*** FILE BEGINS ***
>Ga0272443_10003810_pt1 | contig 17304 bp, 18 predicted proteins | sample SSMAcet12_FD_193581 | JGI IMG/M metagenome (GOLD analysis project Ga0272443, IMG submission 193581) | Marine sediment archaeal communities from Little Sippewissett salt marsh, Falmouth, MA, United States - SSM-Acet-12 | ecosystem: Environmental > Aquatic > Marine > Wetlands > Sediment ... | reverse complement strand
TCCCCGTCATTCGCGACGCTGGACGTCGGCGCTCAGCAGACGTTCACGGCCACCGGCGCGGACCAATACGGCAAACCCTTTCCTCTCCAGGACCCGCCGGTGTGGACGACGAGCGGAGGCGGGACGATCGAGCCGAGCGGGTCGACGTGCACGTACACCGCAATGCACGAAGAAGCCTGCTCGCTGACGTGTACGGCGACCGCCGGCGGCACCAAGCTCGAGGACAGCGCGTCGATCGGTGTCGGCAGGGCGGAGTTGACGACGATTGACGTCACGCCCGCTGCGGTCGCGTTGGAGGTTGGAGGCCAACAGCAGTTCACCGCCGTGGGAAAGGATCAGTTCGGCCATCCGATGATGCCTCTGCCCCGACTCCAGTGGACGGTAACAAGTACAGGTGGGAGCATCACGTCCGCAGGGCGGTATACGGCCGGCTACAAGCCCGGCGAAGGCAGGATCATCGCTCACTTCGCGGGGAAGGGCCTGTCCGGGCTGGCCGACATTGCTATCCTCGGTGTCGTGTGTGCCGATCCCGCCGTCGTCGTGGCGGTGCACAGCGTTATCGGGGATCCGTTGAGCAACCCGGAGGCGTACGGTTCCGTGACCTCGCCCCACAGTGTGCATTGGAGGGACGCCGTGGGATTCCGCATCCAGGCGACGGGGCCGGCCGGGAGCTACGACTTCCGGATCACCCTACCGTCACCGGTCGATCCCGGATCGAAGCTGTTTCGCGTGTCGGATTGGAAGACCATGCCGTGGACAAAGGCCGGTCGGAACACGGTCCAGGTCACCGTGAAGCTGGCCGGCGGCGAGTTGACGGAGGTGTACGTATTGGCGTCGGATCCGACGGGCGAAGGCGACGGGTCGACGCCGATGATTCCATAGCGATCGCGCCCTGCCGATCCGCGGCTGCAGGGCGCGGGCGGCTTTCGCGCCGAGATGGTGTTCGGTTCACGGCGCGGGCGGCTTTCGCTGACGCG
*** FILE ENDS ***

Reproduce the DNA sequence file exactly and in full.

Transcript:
>Ga0272443_10003810_pt1 | contig 17304 bp, 18 predicted proteins | sample SSMAcet12_FD_193581 | JGI IMG/M metagenome (GOLD analysis project Ga0272443, IMG submission 193581) | Marine sediment archaeal communities from Little Sippewissett salt marsh, Falmouth, MA, United States - SSM-Acet-12 | ecosystem: Environmental > Aquatic > Marine > Wetlands > Sediment ... | reverse complement strand
TCCCCGTCATTCGCGACGCTGGACGTCGGCGCTCAGCAGACGTTCACGGCCACCGGCGCGGACCAATACGGCAAACCCTTTCCTCTCCAGGACCCGCCGGTGTGGACGACGAGCGGAGGCGGGACGATCGAGCCGAGCGGGTCGACGTGCACGTACACCGCAATGCACGAAGAAGCCTGCTCGCTGACGTGTACGGCGACCGCCGGCGGCACCAAGCTCGAGGACAGCGCGTCGATCGGTGTCGGCAGGGCGGAGTTGACGACGATTGACGTCACGCCCGCTGCGGTCGCGTTGGAGGTTGGAGGCCAACAGCAGTTCACCGCCGTGGGAAAGGATCAGTTCGGCCATCCGATGATGCCTCTGCCCCGACTCCAGTGGACGGTAACAAGTACAGGTGGGAGCATCACGTCCGCAGGGCGGTATACGGCCGGCTACAAGCCCGGCGAAGGCAGGATCATCGCTCACTTCGCGGGGAAGGGCCTGTCCGGGCTGGCCGACATTGCTATCCTCGGTGTCGTGTGTGCCGATCCCGCCGTCGTCGTGGCGGTGCACAGCGTTATCGGGGATCCGTTGAGCAACCCGGAGGCGTACGGTTCCGTGACCTCGCCCCACAGTGTGCATTGGAGGGACGCCGTGGGATTCCGCATCCAGGCGACGGGGCCGGCCGGGAGCTACGACTTCCGGATCACCCTACCGTCACCGGTCGATCCCGGATCGAAGCTGTTTCGCGTGTCGGATTGGAAGACCATGCCGTGGACAAAGGCCGGTCGGAACACGGTCCAGGTCACCGTGAAGCTGGCCGGCGGCGAGTTGACGGAGGTGTACGTATTGGCGTCGGATCCGACGGGCGAAGGCGACGGGTCGACGCCGATGATTCCATAGCGATCGCGCCCTGCCGATCCGCGGCTGCAGGGCGCGGGCGGCTTTCGCGCCGAGATGGTGTTCGGTTCACGGCGCGGGCGGCTTTCGCTGACGCG